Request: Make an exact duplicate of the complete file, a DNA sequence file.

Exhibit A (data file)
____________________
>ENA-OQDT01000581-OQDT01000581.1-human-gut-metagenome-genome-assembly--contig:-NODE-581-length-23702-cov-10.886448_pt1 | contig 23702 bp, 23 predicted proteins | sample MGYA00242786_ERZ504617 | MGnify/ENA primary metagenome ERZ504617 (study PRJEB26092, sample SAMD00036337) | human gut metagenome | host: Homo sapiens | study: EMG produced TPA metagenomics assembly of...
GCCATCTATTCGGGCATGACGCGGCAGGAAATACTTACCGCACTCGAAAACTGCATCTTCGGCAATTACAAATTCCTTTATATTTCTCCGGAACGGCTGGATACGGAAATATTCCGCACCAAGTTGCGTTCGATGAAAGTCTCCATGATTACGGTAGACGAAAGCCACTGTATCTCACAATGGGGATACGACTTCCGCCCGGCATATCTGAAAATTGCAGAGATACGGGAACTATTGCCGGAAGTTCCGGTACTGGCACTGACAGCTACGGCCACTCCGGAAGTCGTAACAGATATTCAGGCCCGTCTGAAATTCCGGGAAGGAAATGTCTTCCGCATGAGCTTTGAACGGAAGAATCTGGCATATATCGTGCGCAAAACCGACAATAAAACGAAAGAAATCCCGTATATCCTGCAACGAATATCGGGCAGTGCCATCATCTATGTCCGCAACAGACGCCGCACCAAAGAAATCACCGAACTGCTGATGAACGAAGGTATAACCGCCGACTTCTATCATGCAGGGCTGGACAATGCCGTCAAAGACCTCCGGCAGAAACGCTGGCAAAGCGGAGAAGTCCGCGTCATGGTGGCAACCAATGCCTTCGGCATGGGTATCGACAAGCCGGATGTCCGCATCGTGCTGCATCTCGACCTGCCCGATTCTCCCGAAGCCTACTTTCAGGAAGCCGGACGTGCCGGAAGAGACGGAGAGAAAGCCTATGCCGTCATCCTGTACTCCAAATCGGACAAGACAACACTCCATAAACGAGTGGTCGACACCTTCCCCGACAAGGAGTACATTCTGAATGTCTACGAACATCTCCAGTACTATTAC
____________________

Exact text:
>ENA-OQDT01000581-OQDT01000581.1-human-gut-metagenome-genome-assembly--contig:-NODE-581-length-23702-cov-10.886448_pt1 | contig 23702 bp, 23 predicted proteins | sample MGYA00242786_ERZ504617 | MGnify/ENA primary metagenome ERZ504617 (study PRJEB26092, sample SAMD00036337) | human gut metagenome | host: Homo sapiens | study: EMG produced TPA metagenomics assembly of...
GCCATCTATTCGGGCATGACGCGGCAGGAAATACTTACCGCACTCGAAAACTGCATCTTCGGCAATTACAAATTCCTTTATATTTCTCCGGAACGGCTGGATACGGAAATATTCCGCACCAAGTTGCGTTCGATGAAAGTCTCCATGATTACGGTAGACGAAAGCCACTGTATCTCACAATGGGGATACGACTTCCGCCCGGCATATCTGAAAATTGCAGAGATACGGGAACTATTGCCGGAAGTTCCGGTACTGGCACTGACAGCTACGGCCACTCCGGAAGTCGTAACAGATATTCAGGCCCGTCTGAAATTCCGGGAAGGAAATGTCTTCCGCATGAGCTTTGAACGGAAGAATCTGGCATATATCGTGCGCAAAACCGACAATAAAACGAAAGAAATCCCGTATATCCTGCAACGAATATCGGGCAGTGCCATCATCTATGTCCGCAACAGACGCCGCACCAAAGAAATCACCGAACTGCTGATGAACGAAGGTATAACCGCCGACTTCTATCATGCAGGGCTGGACAATGCCGTCAAAGACCTCCGGCAGAAACGCTGGCAAAGCGGAGAAGTCCGCGTCATGGTGGCAACCAATGCCTTCGGCATGGGTATCGACAAGCCGGATGTCCGCATCGTGCTGCATCTCGACCTGCCCGATTCTCCCGAAGCCTACTTTCAGGAAGCCGGACGTGCCGGAAGAGACGGAGAGAAAGCCTATGCCGTCATCCTGTACTCCAAATCGGACAAGACAACACTCCATAAACGAGTGGTCGACACCTTCCCCGACAAGGAGTACATTCTGAATGTCTACGAACATCTCCAGTACTATTAC